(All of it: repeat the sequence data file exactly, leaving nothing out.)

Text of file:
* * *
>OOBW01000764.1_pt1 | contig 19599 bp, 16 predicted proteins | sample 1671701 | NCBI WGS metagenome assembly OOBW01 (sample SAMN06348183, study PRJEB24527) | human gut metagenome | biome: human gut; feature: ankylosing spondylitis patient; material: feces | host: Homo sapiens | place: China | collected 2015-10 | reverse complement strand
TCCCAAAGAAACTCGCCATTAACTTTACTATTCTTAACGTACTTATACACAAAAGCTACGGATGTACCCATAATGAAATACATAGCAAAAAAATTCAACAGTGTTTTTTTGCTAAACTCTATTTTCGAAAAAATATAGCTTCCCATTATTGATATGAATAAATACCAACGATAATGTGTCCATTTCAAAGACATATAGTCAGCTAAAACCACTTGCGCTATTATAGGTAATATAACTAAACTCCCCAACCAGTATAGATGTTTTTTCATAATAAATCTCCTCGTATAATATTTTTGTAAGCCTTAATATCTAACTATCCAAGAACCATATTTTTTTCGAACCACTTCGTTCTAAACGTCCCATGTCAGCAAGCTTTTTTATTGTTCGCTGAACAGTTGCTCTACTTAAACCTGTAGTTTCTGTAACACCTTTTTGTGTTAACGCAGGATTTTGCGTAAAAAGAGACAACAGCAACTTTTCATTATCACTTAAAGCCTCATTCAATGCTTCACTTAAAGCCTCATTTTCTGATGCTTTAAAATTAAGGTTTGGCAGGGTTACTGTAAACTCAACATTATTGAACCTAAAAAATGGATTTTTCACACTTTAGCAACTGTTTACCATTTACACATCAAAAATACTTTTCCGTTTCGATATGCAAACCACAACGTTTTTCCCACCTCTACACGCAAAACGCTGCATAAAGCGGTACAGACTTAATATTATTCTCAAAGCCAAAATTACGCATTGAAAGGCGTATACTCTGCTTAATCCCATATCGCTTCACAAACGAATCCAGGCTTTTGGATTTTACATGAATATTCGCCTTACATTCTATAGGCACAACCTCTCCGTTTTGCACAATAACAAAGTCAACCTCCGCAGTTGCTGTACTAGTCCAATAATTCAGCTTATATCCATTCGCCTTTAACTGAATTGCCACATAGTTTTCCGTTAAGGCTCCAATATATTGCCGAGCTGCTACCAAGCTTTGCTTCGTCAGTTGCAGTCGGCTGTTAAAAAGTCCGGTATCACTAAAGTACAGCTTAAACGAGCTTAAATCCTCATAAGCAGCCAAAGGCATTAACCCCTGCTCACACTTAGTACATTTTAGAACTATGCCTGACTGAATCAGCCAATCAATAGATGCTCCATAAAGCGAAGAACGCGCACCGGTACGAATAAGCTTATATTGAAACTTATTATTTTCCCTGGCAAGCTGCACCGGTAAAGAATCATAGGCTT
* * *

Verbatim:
>OOBW01000764.1_pt1 | contig 19599 bp, 16 predicted proteins | sample 1671701 | NCBI WGS metagenome assembly OOBW01 (sample SAMN06348183, study PRJEB24527) | human gut metagenome | biome: human gut; feature: ankylosing spondylitis patient; material: feces | host: Homo sapiens | place: China | collected 2015-10 | reverse complement strand
TCCCAAAGAAACTCGCCATTAACTTTACTATTCTTAACGTACTTATACACAAAAGCTACGGATGTACCCATAATGAAATACATAGCAAAAAAATTCAACAGTGTTTTTTTGCTAAACTCTATTTTCGAAAAAATATAGCTTCCCATTATTGATATGAATAAATACCAACGATAATGTGTCCATTTCAAAGACATATAGTCAGCTAAAACCACTTGCGCTATTATAGGTAATATAACTAAACTCCCCAACCAGTATAGATGTTTTTTCATAATAAATCTCCTCGTATAATATTTTTGTAAGCCTTAATATCTAACTATCCAAGAACCATATTTTTTTCGAACCACTTCGTTCTAAACGTCCCATGTCAGCAAGCTTTTTTATTGTTCGCTGAACAGTTGCTCTACTTAAACCTGTAGTTTCTGTAACACCTTTTTGTGTTAACGCAGGATTTTGCGTAAAAAGAGACAACAGCAACTTTTCATTATCACTTAAAGCCTCATTCAATGCTTCACTTAAAGCCTCATTTTCTGATGCTTTAAAATTAAGGTTTGGCAGGGTTACTGTAAACTCAACATTATTGAACCTAAAAAATGGATTTTTCACACTTTAGCAACTGTTTACCATTTACACATCAAAAATACTTTTCCGTTTCGATATGCAAACCACAACGTTTTTCCCACCTCTACACGCAAAACGCTGCATAAAGCGGTACAGACTTAATATTATTCTCAAAGCCAAAATTACGCATTGAAAGGCGTATACTCTGCTTAATCCCATATCGCTTCACAAACGAATCCAGGCTTTTGGATTTTACATGAATATTCGCCTTACATTCTATAGGCACAACCTCTCCGTTTTGCACAATAACAAAGTCAACCTCCGCAGTTGCTGTACTAGTCCAATAATTCAGCTTATATCCATTCGCCTTTAACTGAATTGCCACATAGTTTTCCGTTAAGGCTCCAATATATTGCCGAGCTGCTACCAAGCTTTGCTTCGTCAGTTGCAGTCGGCTGTTAAAAAGTCCGGTATCACTAAAGTACAGCTTAAACGAGCTTAAATCCTCATAAGCAGCCAAAGGCATTAACCCCTGCTCACACTTAGTACATTTTAGAACTATGCCTGACTGAATCAGCCAATCAATAGATGCTCCATAAAGCGAAGAACGCGCACCGGTACGAATAAGCTTATATTGAAACTTATTATTTTCCCTGGCAAGCTGCACCGGTAAAGAATCATAGGCTT